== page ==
Innovation Versus Following The Formula In The Toy Biz...
We talk about ‘Innovation’ often in the toy industry. The need to innovate to compete is supposedly paramount - when between 50% and 75% of all toy SKUs are new each and every year, there is indisputably a need for a relentless product development or product sourcing pipeline. Yet we often confuse the terms ‘innovation’, ‘blue sky’ and ‘ground breaking’ as being exactly the same as ‘new’.
The reality is new products are not always that original. I have been unable to find a robust analysis of what percentage of products in market are completely fresh and original versus following an already proven formula, but experienced toy people tend to have seen the ‘same old thing’ work time and time again. And so then the question becomes why would we ever originate something fresh with all the inherent risk involved, when we can follow the ‘me too’ approach?
When we look at the consumer lifecycle in the toy business, this becomes even more of a salient question – because we are dealing with children at a particular time/age in their lives, they come into our product ranges, and then comparatively quickly versus other industries they move on. This leads us to a new generation of toy consumers. This cycle occurs every 3 or so years, meaning that the new generation of kids experiences our brands and product ranges for the first time in their lives. So why would we ever bother to create completely ‘new’, when we can rehash the ‘new’ from a few years back and continue to sell our products?
The most striking counter argument here is that hit product often provides the impetus for growth in the toy industry, and those companies with massive hits on their hands can experience a huge sales uplift, or at least see gaps in their business filled by the all new innovations. So clearly there is a place for the kind of brilliant innovation which brought us new inventions such as Furby or Connect 4. In the case of Furby, we have recently seen a new generation of consumers introduced to the brand anew, with the product itself being hugely enhanced by new technology. This shows that yesterday’s completely new news can become tomorrow’s perennial brand (with updates and tweaks) in an industry where known brands are the pillars of long term stability for toy companies.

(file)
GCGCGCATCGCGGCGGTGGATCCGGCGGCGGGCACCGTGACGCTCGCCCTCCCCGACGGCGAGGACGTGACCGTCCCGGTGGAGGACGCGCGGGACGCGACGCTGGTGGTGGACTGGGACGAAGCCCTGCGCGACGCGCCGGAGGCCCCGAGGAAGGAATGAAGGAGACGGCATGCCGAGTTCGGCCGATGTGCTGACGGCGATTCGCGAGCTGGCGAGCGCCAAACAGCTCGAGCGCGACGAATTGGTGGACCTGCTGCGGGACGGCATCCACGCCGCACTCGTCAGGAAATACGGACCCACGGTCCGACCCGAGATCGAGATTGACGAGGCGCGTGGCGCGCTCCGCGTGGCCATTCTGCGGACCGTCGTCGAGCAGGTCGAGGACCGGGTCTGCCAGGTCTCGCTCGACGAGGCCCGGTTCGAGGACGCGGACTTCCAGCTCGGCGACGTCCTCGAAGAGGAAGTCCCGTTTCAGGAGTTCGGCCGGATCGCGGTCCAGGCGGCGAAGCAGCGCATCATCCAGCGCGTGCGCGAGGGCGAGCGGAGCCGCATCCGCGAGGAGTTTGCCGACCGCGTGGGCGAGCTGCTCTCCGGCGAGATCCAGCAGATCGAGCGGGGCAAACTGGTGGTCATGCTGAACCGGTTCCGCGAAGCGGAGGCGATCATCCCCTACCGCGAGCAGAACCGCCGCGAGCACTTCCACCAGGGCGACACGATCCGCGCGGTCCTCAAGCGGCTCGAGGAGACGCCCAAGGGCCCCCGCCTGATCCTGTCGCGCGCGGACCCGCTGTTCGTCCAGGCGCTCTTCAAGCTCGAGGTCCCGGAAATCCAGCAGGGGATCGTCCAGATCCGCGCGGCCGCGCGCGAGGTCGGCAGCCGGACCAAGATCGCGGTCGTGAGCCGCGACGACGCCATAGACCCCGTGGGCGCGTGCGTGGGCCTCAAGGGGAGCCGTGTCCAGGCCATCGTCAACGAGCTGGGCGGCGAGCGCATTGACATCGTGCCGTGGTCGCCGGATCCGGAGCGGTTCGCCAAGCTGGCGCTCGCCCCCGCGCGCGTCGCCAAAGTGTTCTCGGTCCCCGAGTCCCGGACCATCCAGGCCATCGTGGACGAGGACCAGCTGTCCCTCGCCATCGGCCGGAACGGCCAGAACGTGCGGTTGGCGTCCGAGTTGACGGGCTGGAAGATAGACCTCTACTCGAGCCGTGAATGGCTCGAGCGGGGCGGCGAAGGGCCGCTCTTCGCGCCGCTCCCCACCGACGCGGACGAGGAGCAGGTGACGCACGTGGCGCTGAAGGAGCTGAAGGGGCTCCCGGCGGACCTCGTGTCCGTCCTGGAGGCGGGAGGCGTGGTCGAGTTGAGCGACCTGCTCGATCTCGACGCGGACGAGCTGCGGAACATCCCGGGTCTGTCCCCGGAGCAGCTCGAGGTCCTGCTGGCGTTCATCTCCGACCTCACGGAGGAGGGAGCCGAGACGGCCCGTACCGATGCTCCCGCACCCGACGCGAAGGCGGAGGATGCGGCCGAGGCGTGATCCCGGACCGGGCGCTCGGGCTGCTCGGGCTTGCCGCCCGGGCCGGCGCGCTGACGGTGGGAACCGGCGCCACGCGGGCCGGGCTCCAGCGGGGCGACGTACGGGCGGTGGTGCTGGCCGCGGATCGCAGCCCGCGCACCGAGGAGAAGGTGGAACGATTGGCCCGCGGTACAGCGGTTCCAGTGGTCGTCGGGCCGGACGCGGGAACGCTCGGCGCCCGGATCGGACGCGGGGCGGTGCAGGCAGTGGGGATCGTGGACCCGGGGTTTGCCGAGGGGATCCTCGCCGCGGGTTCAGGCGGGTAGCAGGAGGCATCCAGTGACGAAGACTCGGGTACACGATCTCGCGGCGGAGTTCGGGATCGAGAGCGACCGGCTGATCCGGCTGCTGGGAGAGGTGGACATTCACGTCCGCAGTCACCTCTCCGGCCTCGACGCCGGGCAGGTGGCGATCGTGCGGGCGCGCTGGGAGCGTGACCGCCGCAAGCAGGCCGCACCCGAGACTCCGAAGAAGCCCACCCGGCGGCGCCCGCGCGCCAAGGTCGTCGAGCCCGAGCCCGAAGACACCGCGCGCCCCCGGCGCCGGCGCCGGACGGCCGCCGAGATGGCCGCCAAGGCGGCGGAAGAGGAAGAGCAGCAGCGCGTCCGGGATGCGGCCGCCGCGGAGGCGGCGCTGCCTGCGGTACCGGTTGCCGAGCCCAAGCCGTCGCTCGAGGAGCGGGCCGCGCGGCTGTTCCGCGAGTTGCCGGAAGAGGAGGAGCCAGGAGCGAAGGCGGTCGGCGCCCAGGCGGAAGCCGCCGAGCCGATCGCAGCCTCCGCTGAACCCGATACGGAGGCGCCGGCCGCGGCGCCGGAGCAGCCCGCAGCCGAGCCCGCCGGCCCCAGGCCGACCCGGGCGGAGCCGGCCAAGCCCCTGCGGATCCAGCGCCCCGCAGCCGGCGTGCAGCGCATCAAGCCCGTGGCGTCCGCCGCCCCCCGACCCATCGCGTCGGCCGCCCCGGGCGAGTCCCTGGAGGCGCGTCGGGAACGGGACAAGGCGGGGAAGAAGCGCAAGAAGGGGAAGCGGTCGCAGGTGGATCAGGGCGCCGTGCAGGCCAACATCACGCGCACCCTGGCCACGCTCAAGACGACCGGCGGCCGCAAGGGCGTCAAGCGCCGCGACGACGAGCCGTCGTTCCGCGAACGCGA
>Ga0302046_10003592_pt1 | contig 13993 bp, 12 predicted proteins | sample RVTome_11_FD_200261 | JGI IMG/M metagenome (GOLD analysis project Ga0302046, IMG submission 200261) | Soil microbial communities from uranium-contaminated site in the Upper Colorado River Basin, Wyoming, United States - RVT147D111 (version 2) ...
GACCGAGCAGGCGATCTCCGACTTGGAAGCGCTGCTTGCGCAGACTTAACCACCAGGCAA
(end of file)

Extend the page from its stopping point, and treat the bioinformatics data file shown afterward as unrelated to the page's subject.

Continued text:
There is clearly a downside to chasing the hits though – that being the high level of investment including: R&D/royalty costs, inventory risk, marketing expense, opportunity cost and risk to retail goodwill if products fail. We operate in a classic ‘hit or miss’ industry, and alas the misses will nearly always significantly outnumber the hits over a period of time. So if you are in that business, be prepared for a roller coaster ride, and ensure you have the capital to place multiple bets on new product lines in order to increase the odds in your favour over a number of product launches. Nevertheless, if you choose to play that game, you are only ever as good as your last hit, so be prepared for a bumpy ride!
One fact I have seen proven over and over again in my time in this business is that those companies which ONLY play the ‘hit or miss’ game are the companies who see the wildest swings between success and misfortune or as Frank Sinatra put it “You’re riding high in April, shot down in May.”. The companies that secure a significant proportion of their sales (to at least cover their overhead) on proven product formulae, while placing a few carefully considered bets to chase the hits are normally the companies enjoying most longevity.
So overall, while we often speak of innovation in our industry, we should be clear about the part this plays, and also be clear about what is innovative in reality. Fundamentally we should be clear what the goal of innovation is – otherwise we may be safer (in business terms) replicating a known formula. Perennial themes such as monsters, dinosaurs, zombies, ponies and horses, good versus evil, super heroes and villains – all of these known perennials can be seen as safer bets, as they have been proven time and time again. Of course, execution is still key, and if you can follow part safe formula and part innovation by adding technology or functionality/positioning value, then you can seek the right balance for ongoing success.
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